TOEFL Test Centers in Ireland

By | February 16, 2019

TOEFL Test Centers in Ireland

The TOEFL iBT test is offered in this location.

The list below shows testing regions, fees and dates as of February 15, 2019, but availability may change when you register. Fees are shown in US$ and are subject to change without notice.

To find the most up-to-date list of available test centers (including addresses), dates and times, click the button below to create or sign in to your TOEFL iBT account, then click “Register for a Test.”
Region Testing Format Fee Test Dates
Dublin TOEFL iBT $240
$240
$240
$240
$240
$240
$240
$240
$240
$240
$240
$240
$240
$240
$240
$240
Sat., Feb 16, 2019
Sat., Feb 23, 2019
Fri., Mar 08, 2019
Sat., Mar 09, 2019
Sat., Mar 16, 2019
Sat., Mar 30, 2019
Fri., Apr 05, 2019
Sat., Apr 13, 2019
Sat., May 04, 2019
Fri., May 10, 2019
Sat., May 11, 2019
Sat., May 18, 2019
Sat., Jun 01, 2019
Fri., Jun 14, 2019
Sat., Jun 15, 2019
Sat., Jun 29, 2019

Ireland Overview

Ireland is a country in northwestern Europe with the capital Dublin. The Irish Republic occupies about five sixths of the island of Ireland. The island state includes the main island and numerous smaller and larger islands and is almost as large as the Czech Republic.

The warm North Atlantic Current creates a moderate climate with mild winters, summers that are not too hot and high humidity all year round. There are only 31 species of mammals, no snakes, only a small species of reptile and no larger natural forests. Shrubs, flowers, many types of moss and lichen grow very lush because of the climate.

The population is over 80% Irish. The official and school languages ​​are the predominantly spoken English and Irish Gaelic. Almost 80% of the Irish are Roman Catholic. The Catholic Church has long played a crucial role in politics and society. Conflicts between Irish nationalist Catholics and pro-British Protestants influenced the history of the island for centuries and culminated in the civil war in Northern Ireland (Northern Ireland conflict) in the second half of the 20th century.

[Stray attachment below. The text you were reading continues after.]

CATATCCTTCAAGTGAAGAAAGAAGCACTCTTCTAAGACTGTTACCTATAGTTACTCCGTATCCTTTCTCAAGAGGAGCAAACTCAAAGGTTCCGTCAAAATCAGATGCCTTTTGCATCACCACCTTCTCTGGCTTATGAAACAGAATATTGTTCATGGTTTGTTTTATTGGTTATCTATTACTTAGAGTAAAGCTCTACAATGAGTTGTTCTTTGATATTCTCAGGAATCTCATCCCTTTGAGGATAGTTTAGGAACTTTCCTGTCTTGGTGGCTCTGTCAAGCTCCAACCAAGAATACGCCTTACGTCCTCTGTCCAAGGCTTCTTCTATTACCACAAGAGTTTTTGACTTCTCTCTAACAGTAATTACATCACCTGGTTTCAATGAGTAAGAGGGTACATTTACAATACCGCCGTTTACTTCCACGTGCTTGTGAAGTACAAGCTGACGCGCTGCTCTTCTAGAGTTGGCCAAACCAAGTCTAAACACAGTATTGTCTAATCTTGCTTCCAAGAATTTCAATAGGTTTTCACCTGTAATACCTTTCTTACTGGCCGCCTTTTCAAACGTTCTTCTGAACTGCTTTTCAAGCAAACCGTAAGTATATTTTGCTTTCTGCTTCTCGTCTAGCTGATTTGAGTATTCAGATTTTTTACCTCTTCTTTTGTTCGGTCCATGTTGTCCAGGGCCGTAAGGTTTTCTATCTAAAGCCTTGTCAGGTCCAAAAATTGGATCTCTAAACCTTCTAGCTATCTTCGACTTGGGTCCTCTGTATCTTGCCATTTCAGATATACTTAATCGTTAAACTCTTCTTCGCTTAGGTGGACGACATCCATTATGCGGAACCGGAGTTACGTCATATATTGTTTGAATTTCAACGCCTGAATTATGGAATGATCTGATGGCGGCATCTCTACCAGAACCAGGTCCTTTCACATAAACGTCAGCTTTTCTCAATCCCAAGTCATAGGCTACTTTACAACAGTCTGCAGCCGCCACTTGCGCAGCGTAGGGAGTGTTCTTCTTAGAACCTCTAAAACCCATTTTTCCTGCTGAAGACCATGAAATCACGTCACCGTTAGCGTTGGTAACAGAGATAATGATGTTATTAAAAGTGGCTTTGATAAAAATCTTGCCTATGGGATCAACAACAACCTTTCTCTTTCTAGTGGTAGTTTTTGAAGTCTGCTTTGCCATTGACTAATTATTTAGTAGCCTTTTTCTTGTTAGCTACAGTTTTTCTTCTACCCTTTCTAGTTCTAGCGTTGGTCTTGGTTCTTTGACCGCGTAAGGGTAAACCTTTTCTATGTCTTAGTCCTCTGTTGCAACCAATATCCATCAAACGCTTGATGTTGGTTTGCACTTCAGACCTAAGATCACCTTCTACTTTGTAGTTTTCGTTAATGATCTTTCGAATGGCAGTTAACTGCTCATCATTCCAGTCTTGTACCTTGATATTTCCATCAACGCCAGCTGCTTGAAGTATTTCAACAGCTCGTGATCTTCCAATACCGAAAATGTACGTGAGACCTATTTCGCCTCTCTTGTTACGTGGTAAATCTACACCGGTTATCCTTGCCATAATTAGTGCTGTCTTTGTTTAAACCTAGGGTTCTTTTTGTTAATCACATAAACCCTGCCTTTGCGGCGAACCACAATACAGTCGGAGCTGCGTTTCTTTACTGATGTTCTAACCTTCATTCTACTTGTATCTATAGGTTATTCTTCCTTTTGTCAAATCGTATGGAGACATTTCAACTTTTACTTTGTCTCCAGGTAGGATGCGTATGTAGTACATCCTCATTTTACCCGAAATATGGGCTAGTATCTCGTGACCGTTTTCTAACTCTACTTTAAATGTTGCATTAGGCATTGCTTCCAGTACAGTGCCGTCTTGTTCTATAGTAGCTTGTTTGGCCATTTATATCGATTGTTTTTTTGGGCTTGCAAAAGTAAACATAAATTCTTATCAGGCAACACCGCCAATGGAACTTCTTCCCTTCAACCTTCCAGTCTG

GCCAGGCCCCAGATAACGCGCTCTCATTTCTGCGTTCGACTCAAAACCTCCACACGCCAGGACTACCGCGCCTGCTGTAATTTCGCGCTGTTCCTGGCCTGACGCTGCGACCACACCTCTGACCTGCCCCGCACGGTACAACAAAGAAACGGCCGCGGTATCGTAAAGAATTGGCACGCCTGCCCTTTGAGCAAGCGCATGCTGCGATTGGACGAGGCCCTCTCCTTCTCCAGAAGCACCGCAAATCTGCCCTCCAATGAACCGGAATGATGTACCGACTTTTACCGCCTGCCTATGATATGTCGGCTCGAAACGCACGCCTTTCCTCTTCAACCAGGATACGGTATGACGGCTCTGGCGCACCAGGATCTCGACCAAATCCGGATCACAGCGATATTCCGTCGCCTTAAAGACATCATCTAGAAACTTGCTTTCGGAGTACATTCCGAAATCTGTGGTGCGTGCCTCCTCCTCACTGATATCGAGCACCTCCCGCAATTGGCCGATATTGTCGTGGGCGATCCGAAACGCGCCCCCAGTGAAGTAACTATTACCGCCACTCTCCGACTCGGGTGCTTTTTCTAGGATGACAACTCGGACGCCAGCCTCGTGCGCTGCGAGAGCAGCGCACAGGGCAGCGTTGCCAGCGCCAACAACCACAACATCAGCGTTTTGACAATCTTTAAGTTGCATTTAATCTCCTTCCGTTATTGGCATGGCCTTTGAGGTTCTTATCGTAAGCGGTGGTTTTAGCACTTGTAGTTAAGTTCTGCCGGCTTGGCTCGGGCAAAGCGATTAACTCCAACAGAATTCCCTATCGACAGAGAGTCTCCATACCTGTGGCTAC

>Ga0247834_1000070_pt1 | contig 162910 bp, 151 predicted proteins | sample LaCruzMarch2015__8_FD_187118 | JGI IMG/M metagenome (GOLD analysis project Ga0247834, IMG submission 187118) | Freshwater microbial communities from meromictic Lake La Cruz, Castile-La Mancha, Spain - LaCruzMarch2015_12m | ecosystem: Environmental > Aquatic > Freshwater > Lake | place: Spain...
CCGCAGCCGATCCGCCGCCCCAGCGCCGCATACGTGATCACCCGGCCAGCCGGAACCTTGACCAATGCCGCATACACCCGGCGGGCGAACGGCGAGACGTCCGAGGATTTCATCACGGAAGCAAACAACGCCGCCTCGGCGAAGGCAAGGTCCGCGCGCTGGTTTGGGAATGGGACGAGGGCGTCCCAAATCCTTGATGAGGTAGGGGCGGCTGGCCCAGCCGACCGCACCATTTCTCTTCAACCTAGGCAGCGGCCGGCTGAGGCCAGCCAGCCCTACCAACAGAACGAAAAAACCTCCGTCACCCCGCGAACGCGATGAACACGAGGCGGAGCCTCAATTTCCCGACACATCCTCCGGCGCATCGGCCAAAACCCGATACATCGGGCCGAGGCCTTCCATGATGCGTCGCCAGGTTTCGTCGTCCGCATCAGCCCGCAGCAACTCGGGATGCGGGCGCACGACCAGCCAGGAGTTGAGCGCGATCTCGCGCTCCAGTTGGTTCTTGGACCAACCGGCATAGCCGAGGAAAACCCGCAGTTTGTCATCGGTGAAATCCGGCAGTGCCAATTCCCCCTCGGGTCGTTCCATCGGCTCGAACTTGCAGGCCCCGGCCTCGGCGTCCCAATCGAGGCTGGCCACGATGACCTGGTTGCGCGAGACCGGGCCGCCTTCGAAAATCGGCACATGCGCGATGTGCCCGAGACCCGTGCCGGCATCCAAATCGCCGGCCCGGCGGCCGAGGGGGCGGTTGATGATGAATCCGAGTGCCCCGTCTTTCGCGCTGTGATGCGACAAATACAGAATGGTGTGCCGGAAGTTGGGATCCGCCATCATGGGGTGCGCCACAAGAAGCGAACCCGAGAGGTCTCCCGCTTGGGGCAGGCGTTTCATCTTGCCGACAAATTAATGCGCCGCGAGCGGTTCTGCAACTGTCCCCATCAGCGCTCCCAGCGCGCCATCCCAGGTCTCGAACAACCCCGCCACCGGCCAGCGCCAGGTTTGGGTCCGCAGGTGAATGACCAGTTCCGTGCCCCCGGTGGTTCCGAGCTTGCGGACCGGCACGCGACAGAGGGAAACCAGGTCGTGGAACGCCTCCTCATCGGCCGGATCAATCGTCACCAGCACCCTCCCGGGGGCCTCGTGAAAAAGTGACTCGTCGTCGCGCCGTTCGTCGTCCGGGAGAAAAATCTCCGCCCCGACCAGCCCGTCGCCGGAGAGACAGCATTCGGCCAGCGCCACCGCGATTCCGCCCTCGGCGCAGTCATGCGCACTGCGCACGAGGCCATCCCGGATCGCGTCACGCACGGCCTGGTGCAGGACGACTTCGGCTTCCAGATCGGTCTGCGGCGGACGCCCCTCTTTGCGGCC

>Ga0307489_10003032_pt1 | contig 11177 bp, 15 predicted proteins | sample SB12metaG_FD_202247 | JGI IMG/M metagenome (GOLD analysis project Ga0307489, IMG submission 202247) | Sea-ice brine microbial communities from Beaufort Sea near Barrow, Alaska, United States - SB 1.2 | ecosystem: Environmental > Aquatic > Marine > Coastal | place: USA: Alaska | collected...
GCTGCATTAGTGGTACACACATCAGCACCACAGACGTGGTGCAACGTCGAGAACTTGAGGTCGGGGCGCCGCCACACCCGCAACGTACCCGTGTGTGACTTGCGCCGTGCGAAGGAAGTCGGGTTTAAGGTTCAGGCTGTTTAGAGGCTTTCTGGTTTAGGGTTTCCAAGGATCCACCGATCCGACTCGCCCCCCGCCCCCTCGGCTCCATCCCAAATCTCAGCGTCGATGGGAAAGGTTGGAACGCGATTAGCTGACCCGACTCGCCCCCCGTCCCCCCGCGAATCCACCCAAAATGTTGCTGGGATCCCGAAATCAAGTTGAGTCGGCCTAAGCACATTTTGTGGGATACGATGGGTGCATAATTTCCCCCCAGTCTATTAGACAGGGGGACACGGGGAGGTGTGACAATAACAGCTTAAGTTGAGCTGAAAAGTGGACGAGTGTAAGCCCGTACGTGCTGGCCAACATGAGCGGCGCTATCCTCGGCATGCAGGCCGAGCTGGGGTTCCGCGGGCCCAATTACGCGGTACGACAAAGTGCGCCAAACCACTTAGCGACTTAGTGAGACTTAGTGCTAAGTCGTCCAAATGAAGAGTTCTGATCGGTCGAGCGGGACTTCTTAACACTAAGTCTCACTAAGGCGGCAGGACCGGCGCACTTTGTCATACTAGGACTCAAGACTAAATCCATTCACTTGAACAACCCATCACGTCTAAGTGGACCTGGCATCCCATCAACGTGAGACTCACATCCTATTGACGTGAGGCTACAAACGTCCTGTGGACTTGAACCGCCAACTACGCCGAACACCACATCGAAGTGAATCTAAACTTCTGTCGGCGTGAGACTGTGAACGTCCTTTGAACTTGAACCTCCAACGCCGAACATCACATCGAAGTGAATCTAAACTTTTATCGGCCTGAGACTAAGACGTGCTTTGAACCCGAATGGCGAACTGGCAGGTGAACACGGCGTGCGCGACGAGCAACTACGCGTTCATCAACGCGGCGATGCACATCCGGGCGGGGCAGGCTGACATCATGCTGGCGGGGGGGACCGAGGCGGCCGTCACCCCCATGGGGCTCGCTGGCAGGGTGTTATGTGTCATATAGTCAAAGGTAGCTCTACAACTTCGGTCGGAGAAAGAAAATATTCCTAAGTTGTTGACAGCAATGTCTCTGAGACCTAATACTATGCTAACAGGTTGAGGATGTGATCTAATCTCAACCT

Corporate taxes are very low in Ireland. Numerous international tech companies, especially from the USA, have settled here (Airbnb, Amazon, Apple, Facebook, Google, Twitter). The economy is dependent on exports. During the global financial crisis that began in 2007, Ireland found itself in a period of economic slump, but recovered relatively quickly under the EU bailout fund. Its main economic sectors are industry, information and communication technology, and trade and tourism. Ireland has been a member of the EU since 1973 and belongs to the euro zone, but not to the Schengen area. Ireland pursues a consistent policy of neutrality and is not a NATO -Member.

  • COUNTRYAAH: National flag of Ireland. Includes the year when the flag was designed and formally used. Also covers its meaning and downloadable high definition image.

Country facts

  • Official name: Ireland
  • License plate: IRL
  • ISO-3166: IE, IRL (372)
  • Internet domain:.ie
  • Currency: 1 euro (€) = 100 cents
  • Area: 70,280 km²
  • Population (2019): 4.9 million
  • Capital: Dublin
  • Official language (s): Irish, English